Of course, not every application is suited for light grout. Bathroom floors are a perfect example. But going with a light gray, beige, or taupe color will still do a better job of hiding those imperfections that are most common with penny tile installations. If you’re worried about the grout staining – whether in the bathroom or the kitchen – make sure to seal it after installing. 

That is all the advice I’ve got for today, folks. If you have experience installing penny tile and wish to add any other tips to the list, chime in at the comments below!

Did you find these tips helpful? Are you ready to tackle that tile installation? Tag me on Instagram if you share your project; I’d love to see it!

If this post left you questioning whether penny tile is worth the extra work, I want to encourage you not to change course! The end results will be worth all the effort – you’ll see!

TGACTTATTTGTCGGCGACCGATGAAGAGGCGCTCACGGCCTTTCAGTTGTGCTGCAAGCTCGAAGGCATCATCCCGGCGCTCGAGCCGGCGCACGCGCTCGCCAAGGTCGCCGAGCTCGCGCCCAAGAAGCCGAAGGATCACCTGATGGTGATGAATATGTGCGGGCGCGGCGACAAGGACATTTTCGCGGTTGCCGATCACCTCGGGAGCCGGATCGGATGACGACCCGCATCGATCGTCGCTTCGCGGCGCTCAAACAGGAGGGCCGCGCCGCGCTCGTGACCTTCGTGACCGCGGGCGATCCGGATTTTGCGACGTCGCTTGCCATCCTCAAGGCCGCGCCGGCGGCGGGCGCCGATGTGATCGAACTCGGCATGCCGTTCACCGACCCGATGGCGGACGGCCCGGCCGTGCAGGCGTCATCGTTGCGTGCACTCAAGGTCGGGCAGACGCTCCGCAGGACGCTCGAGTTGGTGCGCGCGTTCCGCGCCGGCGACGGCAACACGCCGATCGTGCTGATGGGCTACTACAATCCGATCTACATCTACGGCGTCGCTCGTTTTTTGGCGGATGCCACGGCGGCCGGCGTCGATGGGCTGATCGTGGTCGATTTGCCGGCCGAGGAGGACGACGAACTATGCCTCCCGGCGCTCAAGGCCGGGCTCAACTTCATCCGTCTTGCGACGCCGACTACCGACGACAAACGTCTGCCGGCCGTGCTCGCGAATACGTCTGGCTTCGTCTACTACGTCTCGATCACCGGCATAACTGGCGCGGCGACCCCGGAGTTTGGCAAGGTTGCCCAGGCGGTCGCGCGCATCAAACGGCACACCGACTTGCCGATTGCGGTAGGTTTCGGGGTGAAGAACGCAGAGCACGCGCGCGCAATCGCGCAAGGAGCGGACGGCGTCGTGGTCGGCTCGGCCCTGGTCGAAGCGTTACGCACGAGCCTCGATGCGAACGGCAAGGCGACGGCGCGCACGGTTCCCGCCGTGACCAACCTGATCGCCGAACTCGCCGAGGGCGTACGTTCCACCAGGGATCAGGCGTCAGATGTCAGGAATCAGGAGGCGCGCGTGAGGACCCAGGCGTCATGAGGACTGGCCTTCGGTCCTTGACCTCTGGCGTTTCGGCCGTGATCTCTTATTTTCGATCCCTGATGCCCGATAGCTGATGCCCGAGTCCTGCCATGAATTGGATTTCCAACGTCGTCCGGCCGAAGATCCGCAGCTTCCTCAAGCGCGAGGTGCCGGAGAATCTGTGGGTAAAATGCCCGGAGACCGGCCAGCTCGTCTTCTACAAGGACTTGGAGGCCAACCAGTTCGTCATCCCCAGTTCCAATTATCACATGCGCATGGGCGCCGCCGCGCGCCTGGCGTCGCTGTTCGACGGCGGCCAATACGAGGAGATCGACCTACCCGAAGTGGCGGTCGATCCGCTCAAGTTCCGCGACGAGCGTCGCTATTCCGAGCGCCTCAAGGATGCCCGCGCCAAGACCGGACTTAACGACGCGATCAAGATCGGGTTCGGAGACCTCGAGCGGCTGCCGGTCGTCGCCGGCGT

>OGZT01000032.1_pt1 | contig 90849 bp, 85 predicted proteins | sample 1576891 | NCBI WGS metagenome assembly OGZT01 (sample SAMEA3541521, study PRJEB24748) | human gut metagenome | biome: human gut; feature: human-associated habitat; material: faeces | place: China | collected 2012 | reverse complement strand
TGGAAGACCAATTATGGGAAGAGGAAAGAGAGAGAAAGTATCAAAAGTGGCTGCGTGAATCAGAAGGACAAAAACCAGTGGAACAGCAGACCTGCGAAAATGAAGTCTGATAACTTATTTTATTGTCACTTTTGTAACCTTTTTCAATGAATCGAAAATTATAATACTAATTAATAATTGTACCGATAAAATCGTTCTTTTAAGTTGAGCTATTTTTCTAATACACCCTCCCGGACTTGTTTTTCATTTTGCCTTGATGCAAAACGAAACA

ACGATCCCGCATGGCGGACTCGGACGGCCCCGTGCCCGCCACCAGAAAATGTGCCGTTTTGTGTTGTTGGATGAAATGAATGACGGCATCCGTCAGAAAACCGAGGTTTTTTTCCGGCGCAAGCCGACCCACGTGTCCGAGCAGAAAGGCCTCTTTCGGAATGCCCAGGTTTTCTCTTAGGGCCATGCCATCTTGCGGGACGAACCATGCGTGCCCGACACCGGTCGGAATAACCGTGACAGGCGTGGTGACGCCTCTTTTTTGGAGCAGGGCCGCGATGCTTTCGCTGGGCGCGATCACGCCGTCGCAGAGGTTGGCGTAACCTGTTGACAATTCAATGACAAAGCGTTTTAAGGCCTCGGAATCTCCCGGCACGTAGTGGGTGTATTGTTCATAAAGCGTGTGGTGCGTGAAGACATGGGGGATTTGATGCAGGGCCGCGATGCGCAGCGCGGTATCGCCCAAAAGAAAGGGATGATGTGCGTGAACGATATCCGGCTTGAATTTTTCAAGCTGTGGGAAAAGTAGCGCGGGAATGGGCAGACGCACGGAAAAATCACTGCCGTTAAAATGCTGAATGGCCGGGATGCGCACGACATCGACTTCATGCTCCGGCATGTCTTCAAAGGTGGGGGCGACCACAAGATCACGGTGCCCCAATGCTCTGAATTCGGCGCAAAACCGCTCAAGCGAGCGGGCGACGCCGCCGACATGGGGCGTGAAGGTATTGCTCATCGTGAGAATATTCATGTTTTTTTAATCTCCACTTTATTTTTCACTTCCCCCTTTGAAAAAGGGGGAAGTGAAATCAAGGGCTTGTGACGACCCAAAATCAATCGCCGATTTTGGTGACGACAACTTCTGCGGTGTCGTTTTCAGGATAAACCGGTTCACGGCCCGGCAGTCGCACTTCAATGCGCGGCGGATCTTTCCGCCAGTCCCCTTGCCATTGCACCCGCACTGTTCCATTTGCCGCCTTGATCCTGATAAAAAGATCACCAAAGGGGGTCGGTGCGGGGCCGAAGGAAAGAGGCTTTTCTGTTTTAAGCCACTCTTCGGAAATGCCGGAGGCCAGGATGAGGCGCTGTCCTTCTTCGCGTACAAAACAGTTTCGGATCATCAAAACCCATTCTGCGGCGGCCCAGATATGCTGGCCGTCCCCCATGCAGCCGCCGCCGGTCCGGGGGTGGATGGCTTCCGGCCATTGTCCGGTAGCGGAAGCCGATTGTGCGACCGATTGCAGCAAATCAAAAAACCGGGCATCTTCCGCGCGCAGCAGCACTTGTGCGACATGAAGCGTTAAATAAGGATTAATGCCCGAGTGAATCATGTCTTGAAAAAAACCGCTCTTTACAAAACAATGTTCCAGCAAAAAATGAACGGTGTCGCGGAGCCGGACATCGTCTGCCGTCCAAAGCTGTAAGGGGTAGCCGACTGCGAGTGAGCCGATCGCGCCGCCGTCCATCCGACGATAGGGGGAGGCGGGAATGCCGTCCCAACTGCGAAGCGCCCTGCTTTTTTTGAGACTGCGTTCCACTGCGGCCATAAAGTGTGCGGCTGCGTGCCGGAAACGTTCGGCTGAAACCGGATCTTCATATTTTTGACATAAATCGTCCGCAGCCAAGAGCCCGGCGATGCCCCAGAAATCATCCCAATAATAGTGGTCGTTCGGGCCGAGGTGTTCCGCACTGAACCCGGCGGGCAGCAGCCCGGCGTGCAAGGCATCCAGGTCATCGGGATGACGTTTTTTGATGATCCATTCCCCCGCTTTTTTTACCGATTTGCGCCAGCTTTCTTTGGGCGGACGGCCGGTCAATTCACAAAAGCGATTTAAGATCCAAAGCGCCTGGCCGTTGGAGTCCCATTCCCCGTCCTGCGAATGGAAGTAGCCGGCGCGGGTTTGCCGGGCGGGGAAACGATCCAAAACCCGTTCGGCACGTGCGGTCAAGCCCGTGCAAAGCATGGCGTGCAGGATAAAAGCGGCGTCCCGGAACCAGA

Penny Tile Options Under $10 per Square Foot

Looking for more inspiration? Check out the following:

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  1. I’m installing penny tile now, this article was helpful, thank you!
    The big pro tip I got, was to leave the penny tile in the packaging when you run it on the tile saw. This is incredibly helpful for keeping the tile cuts crisp and vertical. The plastic wrap and the cardboard keep it from squirming on you.
    One question I had around grouting was to ask if you should plan for more grout because the tile is round… leaving bigger areas to fill then square tile?